St. Petersburg, Fla. — In a bold address that implicitly criticized his constituents, the president of the Jewish Funders Network (JFN) said this week that in response to the economic crisis, member philanthropists and foundations must change the way they way they do business by consolidating efforts, collaborating with each other and sacrificing pet projects for the greater good of the community.
Mark Charendoff addressed some 225 members and others at the annual conference here of the international organization of family foundations, public philanthropies and individual funders that meets to discuss common goals, learn about new projects and form strategic partnerships.
He noted that family foundations have lost about 30 percent of their assets this year and small foundations are expected to donate 60 percent
less to Jewish causes than previous years.
But Charendoff said that despite the dire economic news, “this is a time of opportunity,” a time for leadership to step up and focus on “the bigger picture.
“In an age of scarcer resources we need to decide what our priorities are as a community and get behind them, whether they are our personal cause or not.”
In a departure from his usual role as convener, Charendoff offered his own vision of three primary objectives for American Jewish philanthropy.
One-third of Jewish funds should go toward improving Jewish literacy, he said, including day schools, camps, alternative minyanim, and Birthright Israel. “Ignorance of Jewish texts and tradition is not an option,” he asserted.
Another one-third of funding should go to strengthen Jewish peoplehood, including ensuring the safety and well-being of Jews everywhere, and one-third should be earmarked for dedication to service, not just for Jews but “to make the world better,” through projects that address poverty, racism and sexism.
To accomplish these goals, Charendoff continued, funders should set aside one-third of their donations for general operating support for grantees; one-third for cooperative efforts, such as “giving up pet projects” for ones that others can work together on; and one-third to “rewarding good behavior,” helping non-profits be more productive, including encouraging mergers among them.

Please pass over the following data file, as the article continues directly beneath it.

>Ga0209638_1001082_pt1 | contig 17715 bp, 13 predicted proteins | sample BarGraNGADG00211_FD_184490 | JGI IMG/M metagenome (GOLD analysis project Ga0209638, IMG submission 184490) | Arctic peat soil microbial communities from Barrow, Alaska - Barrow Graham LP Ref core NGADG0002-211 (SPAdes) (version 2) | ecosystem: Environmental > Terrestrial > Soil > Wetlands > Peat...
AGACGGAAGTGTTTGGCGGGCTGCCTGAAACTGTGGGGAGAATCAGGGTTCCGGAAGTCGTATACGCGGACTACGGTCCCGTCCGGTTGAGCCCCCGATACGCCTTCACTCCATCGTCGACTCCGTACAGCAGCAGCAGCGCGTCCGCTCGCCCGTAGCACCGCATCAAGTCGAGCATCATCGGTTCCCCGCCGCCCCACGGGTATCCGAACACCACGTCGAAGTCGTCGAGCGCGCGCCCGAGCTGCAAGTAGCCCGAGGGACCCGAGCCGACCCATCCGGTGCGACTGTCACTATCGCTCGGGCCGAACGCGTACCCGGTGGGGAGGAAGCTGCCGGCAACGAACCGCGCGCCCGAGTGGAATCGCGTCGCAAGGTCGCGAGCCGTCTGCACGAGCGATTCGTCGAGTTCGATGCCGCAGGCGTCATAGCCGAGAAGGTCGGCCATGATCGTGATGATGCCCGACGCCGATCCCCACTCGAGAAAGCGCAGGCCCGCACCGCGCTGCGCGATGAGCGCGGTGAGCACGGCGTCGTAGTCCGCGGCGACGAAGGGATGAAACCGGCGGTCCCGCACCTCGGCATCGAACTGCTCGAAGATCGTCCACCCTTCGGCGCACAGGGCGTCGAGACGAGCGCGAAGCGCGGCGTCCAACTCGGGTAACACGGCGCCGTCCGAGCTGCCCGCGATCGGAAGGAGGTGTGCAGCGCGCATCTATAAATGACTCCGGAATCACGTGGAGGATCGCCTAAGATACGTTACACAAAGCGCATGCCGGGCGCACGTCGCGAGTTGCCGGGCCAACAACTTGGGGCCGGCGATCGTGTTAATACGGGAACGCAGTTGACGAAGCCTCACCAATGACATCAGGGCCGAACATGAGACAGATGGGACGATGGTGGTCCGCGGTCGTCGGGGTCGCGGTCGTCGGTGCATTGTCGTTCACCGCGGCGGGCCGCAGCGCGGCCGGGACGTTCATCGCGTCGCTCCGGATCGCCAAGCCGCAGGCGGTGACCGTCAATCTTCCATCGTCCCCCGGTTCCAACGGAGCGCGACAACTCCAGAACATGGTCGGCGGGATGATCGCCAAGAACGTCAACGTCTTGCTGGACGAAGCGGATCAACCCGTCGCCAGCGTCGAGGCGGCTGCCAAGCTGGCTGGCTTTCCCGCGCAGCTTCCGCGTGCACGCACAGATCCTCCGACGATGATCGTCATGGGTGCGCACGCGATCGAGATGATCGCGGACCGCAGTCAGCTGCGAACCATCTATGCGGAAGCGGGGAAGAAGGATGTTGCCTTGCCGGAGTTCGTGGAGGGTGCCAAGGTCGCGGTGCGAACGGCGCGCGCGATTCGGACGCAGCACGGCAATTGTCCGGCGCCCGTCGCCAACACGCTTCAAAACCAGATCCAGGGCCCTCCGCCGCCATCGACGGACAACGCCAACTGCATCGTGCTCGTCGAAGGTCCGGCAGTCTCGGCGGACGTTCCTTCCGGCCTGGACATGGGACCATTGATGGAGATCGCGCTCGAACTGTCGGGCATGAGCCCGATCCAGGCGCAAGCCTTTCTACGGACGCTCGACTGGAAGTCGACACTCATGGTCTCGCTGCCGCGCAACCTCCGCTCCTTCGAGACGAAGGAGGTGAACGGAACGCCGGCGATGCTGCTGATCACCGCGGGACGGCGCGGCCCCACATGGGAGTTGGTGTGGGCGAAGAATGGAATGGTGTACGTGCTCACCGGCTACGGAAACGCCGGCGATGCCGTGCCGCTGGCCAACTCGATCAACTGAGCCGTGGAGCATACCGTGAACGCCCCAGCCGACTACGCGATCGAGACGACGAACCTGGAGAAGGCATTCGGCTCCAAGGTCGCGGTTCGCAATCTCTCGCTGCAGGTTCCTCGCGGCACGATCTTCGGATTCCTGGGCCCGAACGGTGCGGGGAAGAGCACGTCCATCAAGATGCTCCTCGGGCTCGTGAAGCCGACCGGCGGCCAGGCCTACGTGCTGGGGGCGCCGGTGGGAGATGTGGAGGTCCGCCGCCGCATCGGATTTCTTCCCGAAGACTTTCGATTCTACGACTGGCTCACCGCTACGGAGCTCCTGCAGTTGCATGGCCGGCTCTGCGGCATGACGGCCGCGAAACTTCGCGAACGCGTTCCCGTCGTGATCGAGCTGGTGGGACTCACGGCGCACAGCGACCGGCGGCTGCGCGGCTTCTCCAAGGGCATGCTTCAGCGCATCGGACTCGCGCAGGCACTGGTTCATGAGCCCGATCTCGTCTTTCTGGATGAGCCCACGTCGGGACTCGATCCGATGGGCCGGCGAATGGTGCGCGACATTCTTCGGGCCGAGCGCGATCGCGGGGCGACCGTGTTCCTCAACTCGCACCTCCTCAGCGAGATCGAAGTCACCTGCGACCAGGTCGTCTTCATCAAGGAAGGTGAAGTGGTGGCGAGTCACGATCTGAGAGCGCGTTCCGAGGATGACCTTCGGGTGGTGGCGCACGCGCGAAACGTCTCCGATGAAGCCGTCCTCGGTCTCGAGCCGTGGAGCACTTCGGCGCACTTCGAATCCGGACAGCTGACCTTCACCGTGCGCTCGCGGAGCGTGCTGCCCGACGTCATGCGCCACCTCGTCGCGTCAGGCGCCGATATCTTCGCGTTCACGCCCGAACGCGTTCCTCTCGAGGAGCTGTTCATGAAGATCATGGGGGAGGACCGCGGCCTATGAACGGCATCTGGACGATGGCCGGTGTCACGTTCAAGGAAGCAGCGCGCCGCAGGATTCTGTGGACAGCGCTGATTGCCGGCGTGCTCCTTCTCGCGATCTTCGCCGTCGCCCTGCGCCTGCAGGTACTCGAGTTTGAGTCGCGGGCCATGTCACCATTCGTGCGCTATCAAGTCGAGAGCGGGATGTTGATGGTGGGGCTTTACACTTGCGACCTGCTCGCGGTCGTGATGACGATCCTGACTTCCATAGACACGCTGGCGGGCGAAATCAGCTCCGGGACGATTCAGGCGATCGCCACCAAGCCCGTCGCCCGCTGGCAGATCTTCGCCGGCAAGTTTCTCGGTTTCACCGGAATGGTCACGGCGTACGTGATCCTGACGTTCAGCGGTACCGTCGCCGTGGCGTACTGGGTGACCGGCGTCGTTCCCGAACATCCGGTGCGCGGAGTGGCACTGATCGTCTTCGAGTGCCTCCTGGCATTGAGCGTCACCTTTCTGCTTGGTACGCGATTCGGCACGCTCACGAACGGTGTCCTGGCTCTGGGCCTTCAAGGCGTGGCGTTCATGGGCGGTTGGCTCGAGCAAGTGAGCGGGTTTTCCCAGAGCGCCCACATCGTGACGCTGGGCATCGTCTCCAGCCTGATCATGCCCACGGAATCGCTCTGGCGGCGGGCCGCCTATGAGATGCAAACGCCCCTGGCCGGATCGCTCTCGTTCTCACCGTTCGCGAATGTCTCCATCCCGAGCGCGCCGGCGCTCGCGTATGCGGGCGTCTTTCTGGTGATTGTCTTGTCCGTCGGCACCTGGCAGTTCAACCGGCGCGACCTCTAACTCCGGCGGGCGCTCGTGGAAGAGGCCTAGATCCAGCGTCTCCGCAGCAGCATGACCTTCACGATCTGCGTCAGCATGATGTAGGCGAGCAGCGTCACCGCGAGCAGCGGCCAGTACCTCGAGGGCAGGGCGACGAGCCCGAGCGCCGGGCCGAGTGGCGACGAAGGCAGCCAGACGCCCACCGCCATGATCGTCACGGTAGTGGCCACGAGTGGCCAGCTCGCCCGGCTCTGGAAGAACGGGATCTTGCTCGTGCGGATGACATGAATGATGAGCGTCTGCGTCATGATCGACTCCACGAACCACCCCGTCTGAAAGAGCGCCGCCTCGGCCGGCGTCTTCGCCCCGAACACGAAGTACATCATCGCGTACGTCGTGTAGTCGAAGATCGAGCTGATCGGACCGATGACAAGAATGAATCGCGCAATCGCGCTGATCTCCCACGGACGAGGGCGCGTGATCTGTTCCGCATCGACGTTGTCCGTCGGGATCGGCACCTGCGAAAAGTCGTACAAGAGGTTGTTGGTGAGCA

Charendoff emphasized that the vision was his alone and that he welcomed, in fact urged, debate on the specifics, but added: “‘no’ is not an option. ‘Business as usual with 30 percent less money’ is not a business plan.”
Many praised Charendoff’s talk for being specific and providing a challenge, as well as a model. Others questioned his role, going from convener to spokesman.
Later, in an interview with The Jewish Week, Charendoff acknowledged that “it’s fair to say that I was criticizing the funders here,” adding: “I’d like to think I’m their harshest critic.” He said the JFN role is “to serve funders” but he felt the need “to push them” under current circumstances. “The people here can make decisions and change Jewish life.”
Charendoff serves on The Jewish Week’s board of directors.
There was much anticipation about what this year’s conference would be like in light of the economic meltdown and Madoff scandal.
There were the usual tensions, in discussions and panels, about the balance between supporting establishment Jewish organizations like federations, and innovative start-ups, which were described in one session as “the eco-system” of the Jewish future, with some 300 small nonprofits (with budgets of under $2 million a year) emerging in the last decade.
In truth, most JFN philanthropists are also among the biggest contributors to their local federations.
And there were less-discussed tensions among representatives of some of the two dozen innovative non-profits invited to display their projects and meet funders at a “venture philanthropy fair.” Several said they felt like second-class citizens while others expressed appreciation for being able to attend, even if they were not part of the full conference.
But while this conference had fewer attendees than in recent years, there was not the dark mood among the participants that some had feared. Certainly the economic crisis was the central focus of discussions, but there was a sense of inspiration, if not optimism, about a willingness of the assembled philanthropists to continue their work, with an eye toward the long-term future.
The keynote speaker of the conference was Nobel Peace Laureate Elie Wiesel, whose humanitarian foundation was decimated as a result of the Madoff scandal.
“He didn’t bring shame to the Jewish people, just himself,” he said of Madoff, without mentioning his name.
“I’ve never believed in collective guilt,” Wiesel said. “Responsibility, yes, but not guilt.”
His main message: “stay together” and work in a spirit of unity for Israel and the Jewish people.